Feds Illegally Used Tool To Spy on Americans, Report Finds

Feds ILLEGALLY Used This Tool - Unconstitutional!

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The US government has a lengthy history of engaging in surveillance of American citizens, as evidenced by the infamous case of the FBI maintaining files on political figures like Martin Luther King Jr. Recent court records, which have been unsealed, indicate that not much has improved in this regard. Among these records is an opinion from the US Foreign Intelligence Surveillance Court, dated April 21, 2022, which warned the FBI of consequences unless it modified its surveillance practices. It has been reported by The Washington Post that the federal agency abused the Section 702 database, a potent repository of information pertaining to American citizens. Allegedly, agents conducted over 278,000 searches on the database without obtaining the required authorization.

The FBI is obligated to utilize the 702 database solely when there is a belief that it will yield evidence pertinent to a crime or foreign intelligence information. This database was established in response to the terrorist attacks of September 11, 2001. However, the agency asserts that somewhere along the line, there was a miscommunication, resulting in agents employing the database for purposes beyond its original intention.

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Instances of abuse encompass a series of occurrences between 2016 and 2020, during which the FBI conducted inquiries to gather information on individuals mentioned in “police homicide reports, including victims, next-of-kin, witnesses, and suspects.” Furthermore, more than 23,000 searches were conducted in relation to the January 6 riots, purportedly to determine if foreign actors were involved.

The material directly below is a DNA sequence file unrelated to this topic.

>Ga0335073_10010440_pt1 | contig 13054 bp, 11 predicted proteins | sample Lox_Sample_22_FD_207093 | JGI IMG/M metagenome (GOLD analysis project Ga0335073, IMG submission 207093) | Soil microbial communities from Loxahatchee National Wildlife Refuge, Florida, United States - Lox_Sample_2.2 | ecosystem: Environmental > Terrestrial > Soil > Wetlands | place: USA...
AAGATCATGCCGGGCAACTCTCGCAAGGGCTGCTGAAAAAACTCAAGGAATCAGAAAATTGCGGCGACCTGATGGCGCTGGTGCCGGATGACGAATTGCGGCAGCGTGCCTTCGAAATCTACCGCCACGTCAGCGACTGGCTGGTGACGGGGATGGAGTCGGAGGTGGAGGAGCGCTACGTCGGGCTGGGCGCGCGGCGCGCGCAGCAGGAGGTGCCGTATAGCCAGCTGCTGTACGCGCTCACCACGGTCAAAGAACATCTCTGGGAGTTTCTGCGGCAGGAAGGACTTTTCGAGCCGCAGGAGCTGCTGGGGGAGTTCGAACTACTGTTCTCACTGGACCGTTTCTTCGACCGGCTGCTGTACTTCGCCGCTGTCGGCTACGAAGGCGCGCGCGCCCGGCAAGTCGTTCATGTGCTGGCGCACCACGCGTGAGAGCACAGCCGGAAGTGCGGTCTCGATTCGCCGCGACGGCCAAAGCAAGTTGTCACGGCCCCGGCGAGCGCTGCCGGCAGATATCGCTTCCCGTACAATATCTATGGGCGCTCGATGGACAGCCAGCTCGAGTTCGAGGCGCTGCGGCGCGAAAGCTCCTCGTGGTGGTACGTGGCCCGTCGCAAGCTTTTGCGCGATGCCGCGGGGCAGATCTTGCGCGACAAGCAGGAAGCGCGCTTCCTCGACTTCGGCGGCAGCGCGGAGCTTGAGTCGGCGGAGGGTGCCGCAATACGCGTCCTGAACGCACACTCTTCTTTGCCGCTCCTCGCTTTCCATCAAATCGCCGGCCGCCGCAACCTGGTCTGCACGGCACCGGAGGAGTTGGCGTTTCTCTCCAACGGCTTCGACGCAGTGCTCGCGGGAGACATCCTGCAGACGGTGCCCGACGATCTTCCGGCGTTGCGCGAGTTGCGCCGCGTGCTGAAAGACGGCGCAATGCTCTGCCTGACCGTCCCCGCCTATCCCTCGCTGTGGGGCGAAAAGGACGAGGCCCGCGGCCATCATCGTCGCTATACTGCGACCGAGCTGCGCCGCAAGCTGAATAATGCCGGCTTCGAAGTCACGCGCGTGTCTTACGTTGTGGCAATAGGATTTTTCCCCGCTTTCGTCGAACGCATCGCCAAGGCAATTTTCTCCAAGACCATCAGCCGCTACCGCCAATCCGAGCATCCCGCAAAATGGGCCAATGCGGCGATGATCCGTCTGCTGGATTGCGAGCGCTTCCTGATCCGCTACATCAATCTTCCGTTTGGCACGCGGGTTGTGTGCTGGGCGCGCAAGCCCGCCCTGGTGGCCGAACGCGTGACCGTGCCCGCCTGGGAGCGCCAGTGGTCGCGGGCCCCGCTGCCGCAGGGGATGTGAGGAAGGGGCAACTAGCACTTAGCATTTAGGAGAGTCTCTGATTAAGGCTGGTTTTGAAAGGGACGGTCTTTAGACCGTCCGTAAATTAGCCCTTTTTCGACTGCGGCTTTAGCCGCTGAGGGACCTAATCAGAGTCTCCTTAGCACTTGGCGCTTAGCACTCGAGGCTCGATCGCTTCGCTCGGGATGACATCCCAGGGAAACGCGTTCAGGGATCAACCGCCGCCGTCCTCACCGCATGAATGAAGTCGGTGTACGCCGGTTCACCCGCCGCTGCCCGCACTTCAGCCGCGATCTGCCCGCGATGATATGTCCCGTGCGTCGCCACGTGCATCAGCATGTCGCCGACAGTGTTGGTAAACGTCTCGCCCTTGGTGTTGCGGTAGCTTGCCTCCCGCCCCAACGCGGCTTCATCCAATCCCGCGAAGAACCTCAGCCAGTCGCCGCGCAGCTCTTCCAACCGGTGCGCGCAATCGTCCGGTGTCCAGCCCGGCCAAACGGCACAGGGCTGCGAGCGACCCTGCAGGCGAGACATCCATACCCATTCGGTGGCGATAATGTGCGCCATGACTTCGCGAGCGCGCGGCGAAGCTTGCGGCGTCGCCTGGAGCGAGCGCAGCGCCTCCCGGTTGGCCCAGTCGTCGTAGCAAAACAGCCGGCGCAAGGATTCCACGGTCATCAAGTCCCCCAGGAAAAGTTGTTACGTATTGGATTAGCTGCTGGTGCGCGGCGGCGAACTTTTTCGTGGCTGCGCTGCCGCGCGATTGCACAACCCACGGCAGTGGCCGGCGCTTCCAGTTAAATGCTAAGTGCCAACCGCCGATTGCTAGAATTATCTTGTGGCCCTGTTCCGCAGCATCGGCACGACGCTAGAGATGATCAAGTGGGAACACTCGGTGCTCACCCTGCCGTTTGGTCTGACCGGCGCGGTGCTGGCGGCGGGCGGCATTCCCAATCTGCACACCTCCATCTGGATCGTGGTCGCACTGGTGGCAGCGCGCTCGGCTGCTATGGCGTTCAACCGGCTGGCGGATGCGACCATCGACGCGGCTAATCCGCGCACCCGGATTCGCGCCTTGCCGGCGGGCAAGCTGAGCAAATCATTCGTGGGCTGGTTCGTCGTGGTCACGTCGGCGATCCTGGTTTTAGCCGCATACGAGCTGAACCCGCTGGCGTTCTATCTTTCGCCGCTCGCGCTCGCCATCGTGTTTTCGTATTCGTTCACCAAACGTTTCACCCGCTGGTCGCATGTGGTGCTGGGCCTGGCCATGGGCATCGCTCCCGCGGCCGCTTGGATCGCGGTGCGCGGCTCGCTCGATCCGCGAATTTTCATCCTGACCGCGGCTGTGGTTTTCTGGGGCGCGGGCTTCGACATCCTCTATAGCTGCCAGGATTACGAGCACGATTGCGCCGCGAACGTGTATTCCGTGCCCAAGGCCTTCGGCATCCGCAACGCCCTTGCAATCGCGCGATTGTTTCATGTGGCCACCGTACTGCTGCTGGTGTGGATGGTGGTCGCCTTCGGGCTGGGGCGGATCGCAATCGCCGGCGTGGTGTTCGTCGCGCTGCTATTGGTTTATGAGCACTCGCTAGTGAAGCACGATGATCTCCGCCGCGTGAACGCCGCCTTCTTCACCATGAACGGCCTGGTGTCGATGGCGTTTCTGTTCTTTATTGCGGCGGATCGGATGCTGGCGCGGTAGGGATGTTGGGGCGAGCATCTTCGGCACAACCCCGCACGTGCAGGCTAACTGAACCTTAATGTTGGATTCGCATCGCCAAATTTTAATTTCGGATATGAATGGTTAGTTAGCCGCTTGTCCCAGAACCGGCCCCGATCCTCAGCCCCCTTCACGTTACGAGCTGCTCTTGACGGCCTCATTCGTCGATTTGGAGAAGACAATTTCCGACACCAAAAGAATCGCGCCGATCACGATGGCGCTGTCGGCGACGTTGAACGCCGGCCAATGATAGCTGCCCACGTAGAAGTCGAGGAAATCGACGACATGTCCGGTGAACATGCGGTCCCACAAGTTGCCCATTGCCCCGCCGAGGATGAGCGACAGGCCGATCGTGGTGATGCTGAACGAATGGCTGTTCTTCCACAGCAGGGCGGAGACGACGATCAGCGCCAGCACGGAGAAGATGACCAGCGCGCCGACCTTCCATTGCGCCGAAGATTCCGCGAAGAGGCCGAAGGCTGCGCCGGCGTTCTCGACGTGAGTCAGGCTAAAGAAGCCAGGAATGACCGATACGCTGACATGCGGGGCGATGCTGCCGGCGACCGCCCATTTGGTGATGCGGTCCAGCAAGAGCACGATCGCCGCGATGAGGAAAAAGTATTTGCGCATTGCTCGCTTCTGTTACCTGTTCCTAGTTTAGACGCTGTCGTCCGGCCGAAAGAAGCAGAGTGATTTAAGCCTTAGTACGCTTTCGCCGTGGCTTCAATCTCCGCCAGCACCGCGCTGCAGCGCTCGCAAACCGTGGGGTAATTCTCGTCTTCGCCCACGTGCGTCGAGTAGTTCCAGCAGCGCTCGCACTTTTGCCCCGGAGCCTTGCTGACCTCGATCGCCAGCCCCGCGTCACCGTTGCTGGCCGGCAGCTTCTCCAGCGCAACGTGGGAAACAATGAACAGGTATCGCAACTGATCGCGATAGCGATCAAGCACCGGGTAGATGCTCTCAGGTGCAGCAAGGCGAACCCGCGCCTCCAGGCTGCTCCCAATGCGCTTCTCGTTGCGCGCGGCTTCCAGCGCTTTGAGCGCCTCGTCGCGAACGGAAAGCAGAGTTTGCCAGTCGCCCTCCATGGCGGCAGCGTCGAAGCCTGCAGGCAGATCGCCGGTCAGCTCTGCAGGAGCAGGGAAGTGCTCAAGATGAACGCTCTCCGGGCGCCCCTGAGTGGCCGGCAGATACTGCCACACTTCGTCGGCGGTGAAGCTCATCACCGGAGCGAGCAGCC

However, it has been reported that the agency had no indication of a connection between the incident and external influences. Additionally, over 100 other queries were conducted concerning individuals who were arrested during the 2020 Black Lives Matter protests. The court issued a warning to the FBI, stating that if the agency did not rectify its practices, it would be compelled to implement changes forcefully. However, the FBI took action on its own accord, without the need for the judges to follow through on their threats.

For a considerable time, critics have been expressing their objections to the government’s unrestricted access to the comprehensive database. Civil rights activists have maintained skepticism regarding the federal authorities’ ability to responsibly handle the significant responsibility associated with its usage, and recent events have proven them correct.

The fate of Section 702 of the Foreign Intelligence Surveillance Act, which authorizes such access, will be determined by Congress later this year. Republicans have signaled their substantial concerns and reservations about its renewal.